Folding Indigo by Keiko Amenomori-Schmeisser. Photo: Five Foot Photography

Reimagining history at Craft ACT

CRAFT ACT is proud to present two gorgeous new exhibitions in sync with the geometric theme of the upcoming DESIGN Canberra Festival: Folding Indigo, and The Void: Re-imagining Enrico Taglietti.

Folding Indigo is Keiko Amenomori-Schmeisser at the peak of her powers as a textile artist. One of the world’s leading Shibori practitioners, she references traditional Japanese practices such as origami and the decorative cloth wrapping of objects while maintaining a contemporary feel to the work. Folding Indigo brings a modern, three-dimensional perspective to the ancient crafts of Japanese shibori (a sophisticated tie-dye resist process) and indigo dyeing. Creating indigo is a careful process from plant cultivation to tending dye vats with warmth and care to controlled oxidization which awakens the deep blue hue. Amenomori-Schmeisser has travelled between her Canberra studio and the ancient indigo dye workshops of Japan to make this work. The folds in the fabric honour the folds of time and tradition which both unfold and refold on a journey from ancient tradition to contemporary expression. The panels in this exhibition hang through space, free to breathe as indigo does. As the viewer moves through the layers of fabric, they become part of the folding and unfolding journey of indigo, a reflection on the passing of time and the presence of nature.

Dr Enrico Taglietti’s modernist architecture is distinctive and has helped to shape Canberra and its communities. Taglietti, trained in Italy and long residing in Canberra, is recognised as an important architect and a leading practitioner of the late twentieth century organic style of architecture. His unique sculptural style draws upon Italian free-form construction and post-war Japanese architecture. He has designed many houses, schools, churches and commercial buildings in Canberra, Sydney and Melbourne and his projects have won numerous awards. The void references Taglietti’s joyful 1955 statement that Canberra was the ‘perfect void’, a city unfettered by history and tradition, an ideal place to push boundaries and start anew. Craft ACT has invited a selection of contemporary craft and design practitioners to respond to, or re-imagine, Dr Taglietti’s work to celebrate his legacy and contribute a new perspective to his aesthetics. Participating artists have been selected for their outstanding practice, association with Taglietti, and alignment of design values. Enrico Taglietti, and his daughter Tanja, will also be participating in the exhibition.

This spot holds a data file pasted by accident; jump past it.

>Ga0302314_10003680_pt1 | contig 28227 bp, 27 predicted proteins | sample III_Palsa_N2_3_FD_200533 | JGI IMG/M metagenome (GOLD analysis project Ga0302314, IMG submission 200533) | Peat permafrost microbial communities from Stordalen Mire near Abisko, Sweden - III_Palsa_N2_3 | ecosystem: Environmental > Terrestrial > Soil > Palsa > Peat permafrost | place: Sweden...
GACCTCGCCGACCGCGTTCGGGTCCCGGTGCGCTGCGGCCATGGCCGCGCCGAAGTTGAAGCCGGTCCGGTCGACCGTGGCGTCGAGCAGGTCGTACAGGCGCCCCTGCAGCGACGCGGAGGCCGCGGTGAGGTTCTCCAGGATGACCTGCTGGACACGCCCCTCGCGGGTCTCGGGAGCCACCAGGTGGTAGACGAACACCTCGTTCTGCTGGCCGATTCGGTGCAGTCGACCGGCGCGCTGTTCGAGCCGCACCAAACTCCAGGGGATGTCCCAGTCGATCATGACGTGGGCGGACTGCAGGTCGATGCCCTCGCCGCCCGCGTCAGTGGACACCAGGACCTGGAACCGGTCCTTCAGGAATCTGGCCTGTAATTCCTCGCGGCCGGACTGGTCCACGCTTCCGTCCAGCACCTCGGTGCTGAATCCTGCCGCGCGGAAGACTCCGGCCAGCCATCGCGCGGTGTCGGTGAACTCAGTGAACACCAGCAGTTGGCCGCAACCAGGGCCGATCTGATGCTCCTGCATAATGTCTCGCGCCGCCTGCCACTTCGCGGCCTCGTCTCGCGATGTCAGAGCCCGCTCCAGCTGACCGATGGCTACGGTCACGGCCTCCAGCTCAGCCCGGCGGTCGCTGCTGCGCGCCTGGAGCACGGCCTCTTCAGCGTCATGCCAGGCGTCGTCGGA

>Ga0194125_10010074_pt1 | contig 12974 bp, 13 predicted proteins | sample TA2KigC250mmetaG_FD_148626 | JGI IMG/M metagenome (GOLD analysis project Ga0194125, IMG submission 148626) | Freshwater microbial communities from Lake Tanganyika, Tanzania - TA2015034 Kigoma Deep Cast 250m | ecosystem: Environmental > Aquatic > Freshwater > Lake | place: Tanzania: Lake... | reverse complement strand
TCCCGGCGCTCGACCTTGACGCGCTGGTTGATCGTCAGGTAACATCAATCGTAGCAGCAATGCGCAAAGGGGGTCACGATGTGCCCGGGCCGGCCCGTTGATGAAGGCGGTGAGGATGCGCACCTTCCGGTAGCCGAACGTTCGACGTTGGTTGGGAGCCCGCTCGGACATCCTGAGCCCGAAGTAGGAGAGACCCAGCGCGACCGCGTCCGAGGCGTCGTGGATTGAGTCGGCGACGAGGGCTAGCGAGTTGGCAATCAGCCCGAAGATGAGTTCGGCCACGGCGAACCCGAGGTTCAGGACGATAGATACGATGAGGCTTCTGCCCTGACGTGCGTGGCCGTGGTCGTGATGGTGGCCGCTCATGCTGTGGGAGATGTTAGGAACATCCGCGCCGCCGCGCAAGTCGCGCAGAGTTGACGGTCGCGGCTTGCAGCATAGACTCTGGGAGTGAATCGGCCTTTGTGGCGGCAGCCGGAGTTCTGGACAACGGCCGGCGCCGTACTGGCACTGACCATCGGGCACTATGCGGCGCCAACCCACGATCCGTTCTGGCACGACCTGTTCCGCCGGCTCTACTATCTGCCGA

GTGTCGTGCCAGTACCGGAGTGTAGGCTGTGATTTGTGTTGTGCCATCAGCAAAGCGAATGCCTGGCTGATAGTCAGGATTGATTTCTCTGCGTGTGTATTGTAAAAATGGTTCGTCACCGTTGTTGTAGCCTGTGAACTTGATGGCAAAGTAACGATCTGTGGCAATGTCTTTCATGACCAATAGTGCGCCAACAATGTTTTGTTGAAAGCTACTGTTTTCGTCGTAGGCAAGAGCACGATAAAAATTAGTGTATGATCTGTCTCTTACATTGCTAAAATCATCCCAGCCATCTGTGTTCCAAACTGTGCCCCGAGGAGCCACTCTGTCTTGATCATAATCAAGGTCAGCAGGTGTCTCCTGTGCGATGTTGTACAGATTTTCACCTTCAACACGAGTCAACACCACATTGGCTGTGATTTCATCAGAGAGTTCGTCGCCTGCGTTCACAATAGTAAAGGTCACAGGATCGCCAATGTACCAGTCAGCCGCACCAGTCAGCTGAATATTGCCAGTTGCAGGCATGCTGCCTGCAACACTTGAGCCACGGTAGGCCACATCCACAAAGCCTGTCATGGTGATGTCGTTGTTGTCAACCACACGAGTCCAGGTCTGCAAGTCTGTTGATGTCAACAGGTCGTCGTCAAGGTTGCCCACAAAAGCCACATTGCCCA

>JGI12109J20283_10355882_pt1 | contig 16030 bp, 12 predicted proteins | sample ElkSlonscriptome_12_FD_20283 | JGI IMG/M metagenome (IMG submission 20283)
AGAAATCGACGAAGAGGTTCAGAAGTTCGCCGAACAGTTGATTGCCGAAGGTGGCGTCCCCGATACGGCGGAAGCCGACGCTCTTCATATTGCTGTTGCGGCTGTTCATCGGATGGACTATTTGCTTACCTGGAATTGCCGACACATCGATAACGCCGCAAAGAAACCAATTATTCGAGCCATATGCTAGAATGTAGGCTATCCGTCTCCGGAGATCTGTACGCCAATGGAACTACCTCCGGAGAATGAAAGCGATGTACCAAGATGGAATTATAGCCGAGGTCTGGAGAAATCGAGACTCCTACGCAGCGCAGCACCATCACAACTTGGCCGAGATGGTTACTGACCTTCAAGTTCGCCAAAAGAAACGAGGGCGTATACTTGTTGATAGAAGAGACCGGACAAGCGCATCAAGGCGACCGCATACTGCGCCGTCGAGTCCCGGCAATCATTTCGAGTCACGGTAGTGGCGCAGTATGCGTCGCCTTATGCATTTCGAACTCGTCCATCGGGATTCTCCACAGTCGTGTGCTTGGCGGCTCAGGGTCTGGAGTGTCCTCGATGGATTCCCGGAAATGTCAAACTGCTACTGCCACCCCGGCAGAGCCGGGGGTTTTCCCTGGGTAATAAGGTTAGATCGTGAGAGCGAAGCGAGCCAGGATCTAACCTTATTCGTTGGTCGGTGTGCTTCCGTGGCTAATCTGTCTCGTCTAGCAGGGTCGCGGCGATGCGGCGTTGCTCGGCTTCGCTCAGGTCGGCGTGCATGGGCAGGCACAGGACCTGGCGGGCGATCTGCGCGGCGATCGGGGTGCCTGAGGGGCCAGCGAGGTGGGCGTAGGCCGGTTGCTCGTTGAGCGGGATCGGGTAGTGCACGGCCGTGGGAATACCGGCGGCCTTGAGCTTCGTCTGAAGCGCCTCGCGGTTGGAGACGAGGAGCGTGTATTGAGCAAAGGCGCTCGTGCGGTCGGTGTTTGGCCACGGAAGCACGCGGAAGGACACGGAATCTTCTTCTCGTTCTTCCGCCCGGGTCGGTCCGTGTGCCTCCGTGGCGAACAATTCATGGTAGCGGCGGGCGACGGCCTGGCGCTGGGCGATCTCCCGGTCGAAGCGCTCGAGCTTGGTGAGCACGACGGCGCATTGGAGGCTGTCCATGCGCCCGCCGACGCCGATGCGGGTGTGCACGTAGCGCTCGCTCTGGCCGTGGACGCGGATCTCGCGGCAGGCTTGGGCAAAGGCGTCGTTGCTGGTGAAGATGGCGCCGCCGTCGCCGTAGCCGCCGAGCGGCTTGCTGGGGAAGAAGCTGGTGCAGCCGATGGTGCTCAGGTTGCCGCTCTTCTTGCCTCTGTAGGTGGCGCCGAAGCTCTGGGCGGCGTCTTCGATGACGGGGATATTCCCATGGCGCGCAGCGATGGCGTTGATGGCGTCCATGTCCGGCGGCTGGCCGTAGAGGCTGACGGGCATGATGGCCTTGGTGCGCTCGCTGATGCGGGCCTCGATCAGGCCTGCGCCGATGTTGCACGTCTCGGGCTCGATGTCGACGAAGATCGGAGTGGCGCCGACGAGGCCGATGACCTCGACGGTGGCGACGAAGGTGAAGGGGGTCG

“These two exhibitions are an important combination of experience and the experiential,” said Rachael Coghlan, CEO + Artistic Director of Craft ACT. “They honour the work of two highly respected practitioners and open pathways for contemporary response. Both approaches are at the core of Craft ACT’s interactions with the arts, craft and design communities, and these exhibitions are at the heart of our DESIGN Canberra program.”